The boss of the new Federal Environment Office tells swissinfo how proper management of natural resources also benefits the economy.This content was published on January 29, 2006 - 11:11
Bruno Oberle took over as director of the government's environmental agency last October, after six years as deputy director under his predecessor, Philippe Roch.
Revamped at the beginning of January, the Federal Environment Office wants to improve quality of life and promote a healthy environment, and at the same time create a strong framework for economic development.
swissinfo: You have made it your objective to link together environmental and economic policy. But are there not too many conflicting interests involved?
Bruno Oberle: It depends on what you mean by the economy. For me, the economy does not mean just private business, but all of us: producers, consumers, workers and pensioners.
I do not believe there are any fundamental contradictions between the environment and economics. The aims of environmental policy are the sound management and lasting conservation of natural resources [and this is] one of the main factors of production and vital to a successful economy.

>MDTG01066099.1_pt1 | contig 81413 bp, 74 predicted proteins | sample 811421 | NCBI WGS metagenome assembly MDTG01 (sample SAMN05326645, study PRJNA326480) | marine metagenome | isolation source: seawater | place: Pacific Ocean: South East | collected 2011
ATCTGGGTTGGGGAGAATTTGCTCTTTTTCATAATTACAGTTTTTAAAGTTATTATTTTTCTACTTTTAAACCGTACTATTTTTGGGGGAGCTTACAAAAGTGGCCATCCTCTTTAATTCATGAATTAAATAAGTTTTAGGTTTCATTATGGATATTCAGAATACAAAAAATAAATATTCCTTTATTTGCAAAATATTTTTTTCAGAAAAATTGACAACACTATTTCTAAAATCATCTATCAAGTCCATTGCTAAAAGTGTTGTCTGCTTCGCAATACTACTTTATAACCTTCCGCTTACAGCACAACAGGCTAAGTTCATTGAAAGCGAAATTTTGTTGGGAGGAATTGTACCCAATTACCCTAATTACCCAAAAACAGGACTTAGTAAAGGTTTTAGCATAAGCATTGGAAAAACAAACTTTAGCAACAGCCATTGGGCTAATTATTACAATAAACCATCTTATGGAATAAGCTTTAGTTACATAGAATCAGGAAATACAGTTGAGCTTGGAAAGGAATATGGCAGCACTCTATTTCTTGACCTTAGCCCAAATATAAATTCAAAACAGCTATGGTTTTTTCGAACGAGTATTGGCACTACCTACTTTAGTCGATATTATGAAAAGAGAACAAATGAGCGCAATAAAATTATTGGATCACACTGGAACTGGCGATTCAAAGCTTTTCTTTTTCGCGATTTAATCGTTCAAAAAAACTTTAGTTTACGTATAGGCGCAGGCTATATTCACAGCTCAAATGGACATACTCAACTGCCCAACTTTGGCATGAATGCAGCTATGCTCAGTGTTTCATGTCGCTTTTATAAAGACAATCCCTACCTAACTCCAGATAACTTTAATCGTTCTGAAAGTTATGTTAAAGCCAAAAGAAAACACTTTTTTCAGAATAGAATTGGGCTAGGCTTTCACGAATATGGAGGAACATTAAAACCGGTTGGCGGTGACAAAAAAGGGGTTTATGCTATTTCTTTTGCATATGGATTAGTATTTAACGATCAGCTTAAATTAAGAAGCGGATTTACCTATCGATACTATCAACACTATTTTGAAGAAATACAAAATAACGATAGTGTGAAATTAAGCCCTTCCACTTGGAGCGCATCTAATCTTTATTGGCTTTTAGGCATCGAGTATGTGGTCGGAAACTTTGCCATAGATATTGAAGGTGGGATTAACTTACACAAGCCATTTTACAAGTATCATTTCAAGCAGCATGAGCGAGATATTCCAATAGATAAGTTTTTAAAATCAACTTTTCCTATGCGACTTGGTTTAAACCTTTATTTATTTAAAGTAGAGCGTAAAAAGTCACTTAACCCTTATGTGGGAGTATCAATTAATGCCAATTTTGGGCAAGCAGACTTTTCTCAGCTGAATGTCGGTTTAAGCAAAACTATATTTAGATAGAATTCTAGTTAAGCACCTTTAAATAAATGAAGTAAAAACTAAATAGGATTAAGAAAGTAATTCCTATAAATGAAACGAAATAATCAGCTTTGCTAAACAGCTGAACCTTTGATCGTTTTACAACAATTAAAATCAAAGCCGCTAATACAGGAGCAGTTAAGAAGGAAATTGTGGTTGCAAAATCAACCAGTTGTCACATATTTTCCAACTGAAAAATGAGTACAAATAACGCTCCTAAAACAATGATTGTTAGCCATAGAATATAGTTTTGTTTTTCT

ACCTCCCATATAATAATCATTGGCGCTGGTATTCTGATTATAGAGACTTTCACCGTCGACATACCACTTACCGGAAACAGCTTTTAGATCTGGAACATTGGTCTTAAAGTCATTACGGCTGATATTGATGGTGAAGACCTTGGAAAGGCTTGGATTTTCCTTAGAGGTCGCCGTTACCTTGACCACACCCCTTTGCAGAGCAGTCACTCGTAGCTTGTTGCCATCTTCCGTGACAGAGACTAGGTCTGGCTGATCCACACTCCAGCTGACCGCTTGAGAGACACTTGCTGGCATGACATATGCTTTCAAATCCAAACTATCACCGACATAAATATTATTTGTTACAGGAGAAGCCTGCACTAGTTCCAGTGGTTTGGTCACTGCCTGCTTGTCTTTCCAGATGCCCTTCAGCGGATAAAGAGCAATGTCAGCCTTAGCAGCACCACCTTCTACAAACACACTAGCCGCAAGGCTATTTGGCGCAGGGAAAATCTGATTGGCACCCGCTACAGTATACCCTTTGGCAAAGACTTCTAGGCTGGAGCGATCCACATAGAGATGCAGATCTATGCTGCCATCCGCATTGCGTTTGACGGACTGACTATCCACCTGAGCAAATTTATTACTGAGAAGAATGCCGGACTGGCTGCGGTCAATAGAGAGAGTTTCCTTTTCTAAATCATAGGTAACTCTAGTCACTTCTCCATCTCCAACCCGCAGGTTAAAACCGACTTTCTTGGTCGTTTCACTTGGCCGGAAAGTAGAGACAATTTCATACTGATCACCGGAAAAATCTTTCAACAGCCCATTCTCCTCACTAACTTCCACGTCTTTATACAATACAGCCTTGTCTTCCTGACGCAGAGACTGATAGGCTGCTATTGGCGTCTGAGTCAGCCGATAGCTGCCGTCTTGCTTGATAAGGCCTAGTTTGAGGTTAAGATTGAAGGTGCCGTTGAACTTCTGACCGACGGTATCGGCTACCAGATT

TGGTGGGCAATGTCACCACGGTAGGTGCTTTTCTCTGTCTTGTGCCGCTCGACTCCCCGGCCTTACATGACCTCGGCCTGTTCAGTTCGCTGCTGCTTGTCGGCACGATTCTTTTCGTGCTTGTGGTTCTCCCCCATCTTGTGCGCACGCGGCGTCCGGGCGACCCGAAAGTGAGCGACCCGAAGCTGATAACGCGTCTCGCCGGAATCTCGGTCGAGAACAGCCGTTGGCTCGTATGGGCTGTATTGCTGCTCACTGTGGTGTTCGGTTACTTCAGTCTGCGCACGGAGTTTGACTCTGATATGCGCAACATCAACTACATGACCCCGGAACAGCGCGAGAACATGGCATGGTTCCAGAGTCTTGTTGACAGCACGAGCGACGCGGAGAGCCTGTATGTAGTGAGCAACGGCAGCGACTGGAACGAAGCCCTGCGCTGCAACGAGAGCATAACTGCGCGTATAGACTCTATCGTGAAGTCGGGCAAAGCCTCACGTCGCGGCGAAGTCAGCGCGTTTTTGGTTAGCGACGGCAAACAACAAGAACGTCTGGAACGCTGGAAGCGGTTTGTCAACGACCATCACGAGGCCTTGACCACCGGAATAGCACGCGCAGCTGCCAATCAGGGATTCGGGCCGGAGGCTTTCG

swissinfo: But environmental policy tends to pursue long-term objectives, while business is often preoccupied with the short term.
B.O.: Between environmental protection and some sectors of the economy there can obviously be areas of friction, but these need to be resolved through dialogue, and by compromise, in the country's interests.
Think, for example, of the plan to introduce dust filters. Such measures can result in additional costs for some businesses but for society as a whole they save billions of francs in health costs and sickness benefit premiums.
The financial resources freed up in this way can then be directed towards increased consumption, encouraging economic growth.
swissinfo: Do you think Swiss business leaders are sensitive to environmental issues?
B.O.: Yes, especially the major companies which also operate abroad. They generally have more resources and therefore greater capacity to consider long-term issues. Resistance to environmental measures is more likely to come from firms which focus more on a local market and have greater problems in keeping production costs down.
Overall, however, Swiss companies have adjusted fairly quickly to the new environmental standards. Do not forget that the Swiss economy needs an environment that is properly looked after if it is to develop. This is particularly true of the tourist industry, but also applies to the people who work here.
Our economy is based on adding value and scientific research. It therefore needs a highly qualified workforce. And these people are generally very demanding when it comes to the quality of the environment that they and their families are prepared to live in. When they choose to work in Switzerland, they obviously do not expect to live on a rubbish heap.
swissinfo: But still the taxpayer is being asked to cover environmental costs amounting to SFr20 billion caused mainly by private businesses, which have contaminated land through the dumping of waste.